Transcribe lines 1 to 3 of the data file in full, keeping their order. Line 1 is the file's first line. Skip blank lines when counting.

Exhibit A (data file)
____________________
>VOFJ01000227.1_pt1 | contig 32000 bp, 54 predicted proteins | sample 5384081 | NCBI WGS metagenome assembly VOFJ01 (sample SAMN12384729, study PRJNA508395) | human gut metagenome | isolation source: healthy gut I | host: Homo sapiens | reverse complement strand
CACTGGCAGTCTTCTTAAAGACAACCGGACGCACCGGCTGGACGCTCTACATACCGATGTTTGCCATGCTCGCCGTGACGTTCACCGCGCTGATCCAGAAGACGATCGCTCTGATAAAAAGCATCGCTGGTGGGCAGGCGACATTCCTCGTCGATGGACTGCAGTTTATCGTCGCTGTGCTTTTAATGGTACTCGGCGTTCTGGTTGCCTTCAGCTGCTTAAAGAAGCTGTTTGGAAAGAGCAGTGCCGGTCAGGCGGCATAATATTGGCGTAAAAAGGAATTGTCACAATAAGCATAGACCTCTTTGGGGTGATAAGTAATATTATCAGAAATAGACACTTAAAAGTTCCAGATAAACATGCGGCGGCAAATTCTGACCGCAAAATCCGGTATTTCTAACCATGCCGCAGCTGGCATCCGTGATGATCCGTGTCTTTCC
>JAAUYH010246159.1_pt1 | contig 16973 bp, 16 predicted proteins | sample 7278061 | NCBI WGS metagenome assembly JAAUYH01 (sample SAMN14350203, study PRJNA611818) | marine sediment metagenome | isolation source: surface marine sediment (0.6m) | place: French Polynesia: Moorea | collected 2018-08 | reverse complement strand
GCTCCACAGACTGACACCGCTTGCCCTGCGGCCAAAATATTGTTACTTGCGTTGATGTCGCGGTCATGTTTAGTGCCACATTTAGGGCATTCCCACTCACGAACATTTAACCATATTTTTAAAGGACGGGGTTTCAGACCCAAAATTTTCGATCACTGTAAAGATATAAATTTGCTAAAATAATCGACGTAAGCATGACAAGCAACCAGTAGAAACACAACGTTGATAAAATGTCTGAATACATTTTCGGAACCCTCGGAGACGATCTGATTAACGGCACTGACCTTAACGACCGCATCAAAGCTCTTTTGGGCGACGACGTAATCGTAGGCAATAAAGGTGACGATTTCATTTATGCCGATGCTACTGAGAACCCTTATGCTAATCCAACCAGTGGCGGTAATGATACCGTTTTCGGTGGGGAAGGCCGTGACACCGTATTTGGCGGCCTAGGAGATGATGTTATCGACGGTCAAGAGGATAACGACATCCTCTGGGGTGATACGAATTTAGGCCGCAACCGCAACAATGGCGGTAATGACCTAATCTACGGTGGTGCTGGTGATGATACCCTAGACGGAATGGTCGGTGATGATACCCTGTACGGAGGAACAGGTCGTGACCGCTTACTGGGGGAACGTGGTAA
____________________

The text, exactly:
>VOFJ01000227.1_pt1 | contig 32000 bp, 54 predicted proteins | sample 5384081 | NCBI WGS metagenome assembly VOFJ01 (sample SAMN12384729, study PRJNA508395) | human gut metagenome | isolation source: healthy gut I | host: Homo sapiens | reverse complement strand
CACTGGCAGTCTTCTTAAAGACAACCGGACGCACCGGCTGGACGCTCTACATACCGATGTTTGCCATGCTCGCCGTGACGTTCACCGCGCTGATCCAGAAGACGATCGCTCTGATAAAAAGCATCGCTGGTGGGCAGGCGACATTCCTCGTCGATGGACTGCAGTTTATCGTCGCTGTGCTTTTAATGGTACTCGGCGTTCTGGTTGCCTTCAGCTGCTTAAAGAAGCTGTTTGGAAAGAGCAGTGCCGGTCAGGCGGCATAATATTGGCGTAAAAAGGAATTGTCACAATAAGCATAGACCTCTTTGGGGTGATAAGTAATATTATCAGAAATAGACACTTAAAAGTTCCAGATAAACATGCGGCGGCAAATTCTGACCGCAAAATCCGGTATTTCTAACCATGCCGCAGCTGGCATCCGTGATGATCCGTGTCTTTCC
>JAAUYH010246159.1_pt1 | contig 16973 bp, 16 predicted proteins | sample 7278061 | NCBI WGS metagenome assembly JAAUYH01 (sample SAMN14350203, study PRJNA611818) | marine sediment metagenome | isolation source: surface marine sediment (0.6m) | place: French Polynesia: Moorea | collected 2018-08 | reverse complement strand